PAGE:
By Deborah Krieger
through February 27
Where is the line between art and craft? Is there a distinction between them? Patrick Coughlin’s Tools of Trade, which consists of seven sculptural works depicting and referencing various kinds of tools, encourages the viewer to challenge their own definitions of these two loaded terms. Coughlin, who has an agricultural background, has abstracted and played with the form, scale, and materials of various ordinary tools in order to question their role in a fine art setting. Perhaps he is suggesting, through his manipulation of the media and models, that ordinary tools themselves are in fact art, in addition to helping to facilitate art, and those who use them are artists.
Looking around the gallery, it wouldn’t seem too far off to assume that Coughlin has created a sort of chronology of the forms of devices in places. On the left wall an oversized hammer (Hammer) and a pipe wrench (Pipe Wrench) hang, each with intricately carved handles that simulate wood down to the very grain, though they are made of clay. On the opposite wall are rows and rows of modern looking household tools all painted white, which together form an installation entitled Tools of Trade. This juxtaposition highlights the transition and evolution of tools from ancient-looking to modern: the two large tools have a Celtic look in their carved-leaf handles and large, blocky heads; while the rows of white tools bring to mind mass-produced and identical tools of the modern world.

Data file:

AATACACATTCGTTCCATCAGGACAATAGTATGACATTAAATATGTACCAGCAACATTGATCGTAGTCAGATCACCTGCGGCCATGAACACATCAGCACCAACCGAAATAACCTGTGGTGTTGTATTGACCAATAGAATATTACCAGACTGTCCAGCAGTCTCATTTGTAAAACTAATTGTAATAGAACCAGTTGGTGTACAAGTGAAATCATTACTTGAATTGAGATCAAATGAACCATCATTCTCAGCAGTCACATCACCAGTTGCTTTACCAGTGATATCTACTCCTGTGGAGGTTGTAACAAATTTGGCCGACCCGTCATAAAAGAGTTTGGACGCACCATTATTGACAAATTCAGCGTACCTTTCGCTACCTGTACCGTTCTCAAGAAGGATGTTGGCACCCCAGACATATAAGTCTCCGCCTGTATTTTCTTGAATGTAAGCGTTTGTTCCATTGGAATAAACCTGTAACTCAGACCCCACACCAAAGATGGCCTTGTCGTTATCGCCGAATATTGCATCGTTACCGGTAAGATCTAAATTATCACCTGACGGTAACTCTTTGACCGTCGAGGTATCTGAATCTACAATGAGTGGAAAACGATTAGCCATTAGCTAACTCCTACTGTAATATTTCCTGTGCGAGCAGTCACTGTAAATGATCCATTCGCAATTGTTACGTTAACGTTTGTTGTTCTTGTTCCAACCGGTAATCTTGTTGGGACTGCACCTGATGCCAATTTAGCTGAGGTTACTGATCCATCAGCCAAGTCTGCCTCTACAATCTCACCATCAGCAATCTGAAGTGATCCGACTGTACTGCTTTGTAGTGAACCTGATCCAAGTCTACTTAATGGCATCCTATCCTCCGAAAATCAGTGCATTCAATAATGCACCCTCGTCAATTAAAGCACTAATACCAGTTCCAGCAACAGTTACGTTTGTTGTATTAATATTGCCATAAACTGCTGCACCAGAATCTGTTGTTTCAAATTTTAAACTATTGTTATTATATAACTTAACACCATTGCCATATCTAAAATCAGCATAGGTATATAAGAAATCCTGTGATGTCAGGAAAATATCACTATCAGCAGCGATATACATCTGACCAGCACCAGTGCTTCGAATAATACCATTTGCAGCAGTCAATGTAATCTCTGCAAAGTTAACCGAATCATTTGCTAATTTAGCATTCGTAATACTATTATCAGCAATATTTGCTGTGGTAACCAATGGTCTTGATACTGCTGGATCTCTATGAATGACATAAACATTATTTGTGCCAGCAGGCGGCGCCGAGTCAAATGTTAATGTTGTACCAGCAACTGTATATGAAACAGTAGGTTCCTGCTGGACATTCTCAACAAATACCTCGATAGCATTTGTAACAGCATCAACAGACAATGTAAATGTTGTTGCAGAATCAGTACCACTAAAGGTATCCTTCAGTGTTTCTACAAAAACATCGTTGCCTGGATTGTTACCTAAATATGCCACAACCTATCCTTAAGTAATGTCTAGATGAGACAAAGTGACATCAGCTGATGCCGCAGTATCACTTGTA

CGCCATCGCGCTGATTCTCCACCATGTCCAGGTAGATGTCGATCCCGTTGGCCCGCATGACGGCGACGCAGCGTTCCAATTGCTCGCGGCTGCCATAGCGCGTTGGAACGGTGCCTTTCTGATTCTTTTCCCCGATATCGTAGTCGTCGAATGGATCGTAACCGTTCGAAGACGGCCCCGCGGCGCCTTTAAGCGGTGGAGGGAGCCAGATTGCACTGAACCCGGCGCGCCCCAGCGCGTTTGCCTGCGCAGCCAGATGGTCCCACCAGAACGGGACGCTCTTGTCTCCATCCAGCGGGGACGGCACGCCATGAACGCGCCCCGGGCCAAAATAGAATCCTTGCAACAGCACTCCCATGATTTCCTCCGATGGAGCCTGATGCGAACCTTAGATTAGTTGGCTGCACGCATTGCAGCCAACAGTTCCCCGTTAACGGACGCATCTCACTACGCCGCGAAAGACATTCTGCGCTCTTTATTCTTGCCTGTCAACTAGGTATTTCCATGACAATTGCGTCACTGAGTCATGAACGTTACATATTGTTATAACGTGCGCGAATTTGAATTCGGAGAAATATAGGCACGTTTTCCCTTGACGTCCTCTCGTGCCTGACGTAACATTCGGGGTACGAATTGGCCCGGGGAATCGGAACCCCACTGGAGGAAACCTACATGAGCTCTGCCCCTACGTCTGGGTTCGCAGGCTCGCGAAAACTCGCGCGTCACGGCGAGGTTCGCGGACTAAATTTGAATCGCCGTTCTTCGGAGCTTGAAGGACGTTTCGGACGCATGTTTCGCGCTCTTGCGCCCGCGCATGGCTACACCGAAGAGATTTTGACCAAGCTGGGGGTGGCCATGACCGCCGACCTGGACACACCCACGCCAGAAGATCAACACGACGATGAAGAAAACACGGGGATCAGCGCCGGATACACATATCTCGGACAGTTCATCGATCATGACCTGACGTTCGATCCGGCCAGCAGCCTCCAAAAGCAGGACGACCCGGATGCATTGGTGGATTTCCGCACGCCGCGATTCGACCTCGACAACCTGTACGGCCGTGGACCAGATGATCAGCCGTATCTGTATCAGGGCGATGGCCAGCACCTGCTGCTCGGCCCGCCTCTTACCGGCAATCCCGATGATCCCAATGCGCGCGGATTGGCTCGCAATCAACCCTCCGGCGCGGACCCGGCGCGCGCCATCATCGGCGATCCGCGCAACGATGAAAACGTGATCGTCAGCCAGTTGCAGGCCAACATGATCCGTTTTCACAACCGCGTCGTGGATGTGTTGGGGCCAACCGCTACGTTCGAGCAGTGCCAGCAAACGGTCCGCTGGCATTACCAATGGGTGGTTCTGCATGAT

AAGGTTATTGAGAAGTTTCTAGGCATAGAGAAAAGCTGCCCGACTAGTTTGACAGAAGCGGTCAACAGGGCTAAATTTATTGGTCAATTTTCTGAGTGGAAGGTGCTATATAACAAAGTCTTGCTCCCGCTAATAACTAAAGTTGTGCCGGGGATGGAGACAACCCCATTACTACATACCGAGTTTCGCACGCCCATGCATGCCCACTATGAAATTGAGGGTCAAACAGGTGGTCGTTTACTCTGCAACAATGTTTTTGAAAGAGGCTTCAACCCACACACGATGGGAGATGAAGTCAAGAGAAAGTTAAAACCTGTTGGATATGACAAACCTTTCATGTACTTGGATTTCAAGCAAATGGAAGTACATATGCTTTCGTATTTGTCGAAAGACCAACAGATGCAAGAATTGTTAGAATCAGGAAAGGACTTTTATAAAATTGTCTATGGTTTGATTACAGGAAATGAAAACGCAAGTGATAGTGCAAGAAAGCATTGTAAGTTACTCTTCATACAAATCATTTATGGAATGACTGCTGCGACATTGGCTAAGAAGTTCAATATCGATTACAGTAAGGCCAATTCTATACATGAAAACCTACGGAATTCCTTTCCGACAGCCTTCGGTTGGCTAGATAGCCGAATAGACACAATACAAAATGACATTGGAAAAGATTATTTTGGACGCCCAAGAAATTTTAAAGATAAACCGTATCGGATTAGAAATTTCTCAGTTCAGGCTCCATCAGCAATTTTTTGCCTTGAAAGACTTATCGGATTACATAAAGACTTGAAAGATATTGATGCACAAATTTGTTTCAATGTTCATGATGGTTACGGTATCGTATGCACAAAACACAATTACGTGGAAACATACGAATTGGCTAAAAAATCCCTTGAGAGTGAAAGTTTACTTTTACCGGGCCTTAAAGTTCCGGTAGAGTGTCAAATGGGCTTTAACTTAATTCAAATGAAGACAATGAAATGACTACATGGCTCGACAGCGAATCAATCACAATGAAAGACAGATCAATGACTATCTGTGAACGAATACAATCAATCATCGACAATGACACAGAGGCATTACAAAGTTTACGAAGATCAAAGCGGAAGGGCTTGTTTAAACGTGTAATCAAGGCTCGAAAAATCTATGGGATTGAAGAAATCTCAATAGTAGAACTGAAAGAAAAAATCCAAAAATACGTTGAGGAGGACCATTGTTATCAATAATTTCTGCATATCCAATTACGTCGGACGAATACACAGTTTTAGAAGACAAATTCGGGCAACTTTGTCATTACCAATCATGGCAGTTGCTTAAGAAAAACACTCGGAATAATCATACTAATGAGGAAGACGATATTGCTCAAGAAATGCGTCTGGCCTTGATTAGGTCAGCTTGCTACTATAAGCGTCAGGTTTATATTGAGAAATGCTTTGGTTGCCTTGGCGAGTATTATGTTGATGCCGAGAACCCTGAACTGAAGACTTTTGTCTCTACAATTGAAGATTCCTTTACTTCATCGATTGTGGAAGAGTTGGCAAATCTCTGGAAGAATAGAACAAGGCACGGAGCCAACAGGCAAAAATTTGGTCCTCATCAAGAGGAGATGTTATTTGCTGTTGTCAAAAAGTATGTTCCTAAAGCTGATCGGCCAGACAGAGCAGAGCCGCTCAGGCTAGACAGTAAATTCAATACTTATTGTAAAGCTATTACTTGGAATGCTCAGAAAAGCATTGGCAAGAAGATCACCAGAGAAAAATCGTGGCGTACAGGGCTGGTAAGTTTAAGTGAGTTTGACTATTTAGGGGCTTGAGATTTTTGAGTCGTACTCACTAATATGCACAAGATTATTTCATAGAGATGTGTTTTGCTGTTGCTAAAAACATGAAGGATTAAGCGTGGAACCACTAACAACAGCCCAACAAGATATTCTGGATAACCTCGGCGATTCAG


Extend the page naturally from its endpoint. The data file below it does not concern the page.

The theme of various settings conjured by the oversized tools is sustained by The Mortar and Pestle, whose cracked and faded white-on-ochre terracotta patina implies a detour into Italy, or at least Italianate influences. The blue-flowered china interior of Auger Cabinet conjures up a whiff of French or Chinese inspiration. Also of note is Coughlin’s almost whimsical use of fabric in several of the works, including in Pestle and The Iron, the large centerpiece of Tools of Trade, a massive combination of wood, fabric and foam whose flowery carved handle simulates wrought-iron. The fabric here symbolizes the raw material that can be transformed by tools.
Throughout the past two years, digging deeply and thoughtfully into the clay and wood that constitute his main mediums in this show, Coughlin has artfully created a body of work that manages to reinterpret the tool as an art object, increasing the scale of many of the works in order to entreat the viewer to view them differently, out of their original contexts. He romanticizes and elevates the idea of manual labor and work that does not seem inherently artistic—if tools can be made into art through enlargement and abstraction, then is the person who uses the tool as originally intended an artist?